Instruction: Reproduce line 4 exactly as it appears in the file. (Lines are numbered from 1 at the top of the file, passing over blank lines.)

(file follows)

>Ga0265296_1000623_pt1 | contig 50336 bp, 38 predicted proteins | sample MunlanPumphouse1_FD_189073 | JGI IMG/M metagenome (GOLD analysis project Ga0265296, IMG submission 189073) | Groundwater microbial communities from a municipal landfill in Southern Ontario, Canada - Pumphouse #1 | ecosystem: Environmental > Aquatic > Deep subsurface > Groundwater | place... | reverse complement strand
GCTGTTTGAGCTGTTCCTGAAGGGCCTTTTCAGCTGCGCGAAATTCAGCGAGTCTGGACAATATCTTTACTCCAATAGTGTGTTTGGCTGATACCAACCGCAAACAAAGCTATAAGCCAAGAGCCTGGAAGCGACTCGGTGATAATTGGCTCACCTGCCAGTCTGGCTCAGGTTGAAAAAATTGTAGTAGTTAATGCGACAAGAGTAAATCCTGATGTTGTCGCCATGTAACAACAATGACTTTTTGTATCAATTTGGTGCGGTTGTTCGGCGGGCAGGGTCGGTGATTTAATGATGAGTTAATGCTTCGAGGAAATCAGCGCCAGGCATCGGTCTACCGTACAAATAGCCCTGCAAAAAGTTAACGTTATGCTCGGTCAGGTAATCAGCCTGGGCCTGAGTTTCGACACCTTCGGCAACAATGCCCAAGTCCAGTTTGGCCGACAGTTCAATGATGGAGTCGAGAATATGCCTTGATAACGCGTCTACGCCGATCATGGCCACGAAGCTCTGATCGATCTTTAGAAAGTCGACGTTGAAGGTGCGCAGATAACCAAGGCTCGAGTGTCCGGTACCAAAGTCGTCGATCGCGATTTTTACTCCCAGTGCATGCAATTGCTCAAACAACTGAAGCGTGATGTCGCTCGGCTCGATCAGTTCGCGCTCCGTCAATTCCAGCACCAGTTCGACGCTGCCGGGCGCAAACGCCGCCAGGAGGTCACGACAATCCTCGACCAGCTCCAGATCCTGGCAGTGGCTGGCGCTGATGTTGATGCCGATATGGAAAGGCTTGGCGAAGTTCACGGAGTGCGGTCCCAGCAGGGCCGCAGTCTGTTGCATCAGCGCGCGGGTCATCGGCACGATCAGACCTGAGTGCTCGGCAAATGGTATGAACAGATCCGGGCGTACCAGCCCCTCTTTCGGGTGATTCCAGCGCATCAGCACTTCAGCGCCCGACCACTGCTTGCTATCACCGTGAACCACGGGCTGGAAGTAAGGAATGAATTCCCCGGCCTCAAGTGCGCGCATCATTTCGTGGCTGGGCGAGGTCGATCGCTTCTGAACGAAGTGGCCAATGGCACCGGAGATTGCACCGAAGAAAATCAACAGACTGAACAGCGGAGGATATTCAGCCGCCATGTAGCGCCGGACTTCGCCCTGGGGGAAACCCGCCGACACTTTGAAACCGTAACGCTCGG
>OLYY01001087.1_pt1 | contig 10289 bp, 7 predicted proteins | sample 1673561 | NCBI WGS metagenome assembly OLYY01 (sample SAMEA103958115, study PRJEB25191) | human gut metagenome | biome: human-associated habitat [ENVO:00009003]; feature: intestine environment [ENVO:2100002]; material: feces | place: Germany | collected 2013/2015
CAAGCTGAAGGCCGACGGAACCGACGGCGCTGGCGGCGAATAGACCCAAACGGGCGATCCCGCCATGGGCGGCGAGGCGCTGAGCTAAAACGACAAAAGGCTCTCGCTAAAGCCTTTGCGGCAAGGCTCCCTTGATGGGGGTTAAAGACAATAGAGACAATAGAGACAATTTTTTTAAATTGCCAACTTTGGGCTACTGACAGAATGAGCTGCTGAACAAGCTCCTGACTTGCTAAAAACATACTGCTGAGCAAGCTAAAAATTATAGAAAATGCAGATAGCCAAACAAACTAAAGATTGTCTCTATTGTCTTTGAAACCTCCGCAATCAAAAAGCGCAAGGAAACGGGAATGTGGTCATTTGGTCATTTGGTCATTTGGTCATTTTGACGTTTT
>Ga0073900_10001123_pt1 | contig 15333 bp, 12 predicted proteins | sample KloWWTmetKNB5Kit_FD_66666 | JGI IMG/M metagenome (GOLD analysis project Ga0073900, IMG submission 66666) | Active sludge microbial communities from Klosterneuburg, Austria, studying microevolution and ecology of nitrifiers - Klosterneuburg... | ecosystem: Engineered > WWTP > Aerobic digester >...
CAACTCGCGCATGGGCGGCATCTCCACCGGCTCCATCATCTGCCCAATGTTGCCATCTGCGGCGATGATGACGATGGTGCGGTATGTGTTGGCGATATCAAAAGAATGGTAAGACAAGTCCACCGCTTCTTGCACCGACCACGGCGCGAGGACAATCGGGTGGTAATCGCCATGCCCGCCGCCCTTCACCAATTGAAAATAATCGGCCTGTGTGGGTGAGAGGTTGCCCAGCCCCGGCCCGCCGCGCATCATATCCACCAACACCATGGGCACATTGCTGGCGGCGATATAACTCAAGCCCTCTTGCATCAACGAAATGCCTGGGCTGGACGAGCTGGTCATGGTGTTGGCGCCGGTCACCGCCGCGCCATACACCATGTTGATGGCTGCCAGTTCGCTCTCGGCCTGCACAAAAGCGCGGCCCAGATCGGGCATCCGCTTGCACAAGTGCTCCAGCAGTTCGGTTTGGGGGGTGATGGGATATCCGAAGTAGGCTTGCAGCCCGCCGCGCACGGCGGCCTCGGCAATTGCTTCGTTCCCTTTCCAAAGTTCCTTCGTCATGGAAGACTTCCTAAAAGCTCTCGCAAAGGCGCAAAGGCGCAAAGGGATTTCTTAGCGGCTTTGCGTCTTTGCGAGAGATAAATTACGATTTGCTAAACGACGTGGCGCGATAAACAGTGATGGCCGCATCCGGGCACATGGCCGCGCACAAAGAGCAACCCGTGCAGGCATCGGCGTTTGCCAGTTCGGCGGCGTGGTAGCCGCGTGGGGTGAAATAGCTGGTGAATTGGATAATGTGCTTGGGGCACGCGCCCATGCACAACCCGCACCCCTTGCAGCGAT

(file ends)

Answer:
CAAGCTGAAGGCCGACGGAACCGACGGCGCTGGCGGCGAATAGACCCAAACGGGCGATCCCGCCATGGGCGGCGAGGCGCTGAGCTAAAACGACAAAAGGCTCTCGCTAAAGCCTTTGCGGCAAGGCTCCCTTGATGGGGGTTAAAGACAATAGAGACAATAGAGACAATTTTTTTAAATTGCCAACTTTGGGCTACTGACAGAATGAGCTGCTGAACAAGCTCCTGACTTGCTAAAAACATACTGCTGAGCAAGCTAAAAATTATAGAAAATGCAGATAGCCAAACAAACTAAAGATTGTCTCTATTGTCTTTGAAACCTCCGCAATCAAAAAGCGCAAGGAAACGGGAATGTGGTCATTTGGTCATTTGGTCATTTGGTCATTTTGACGTTTT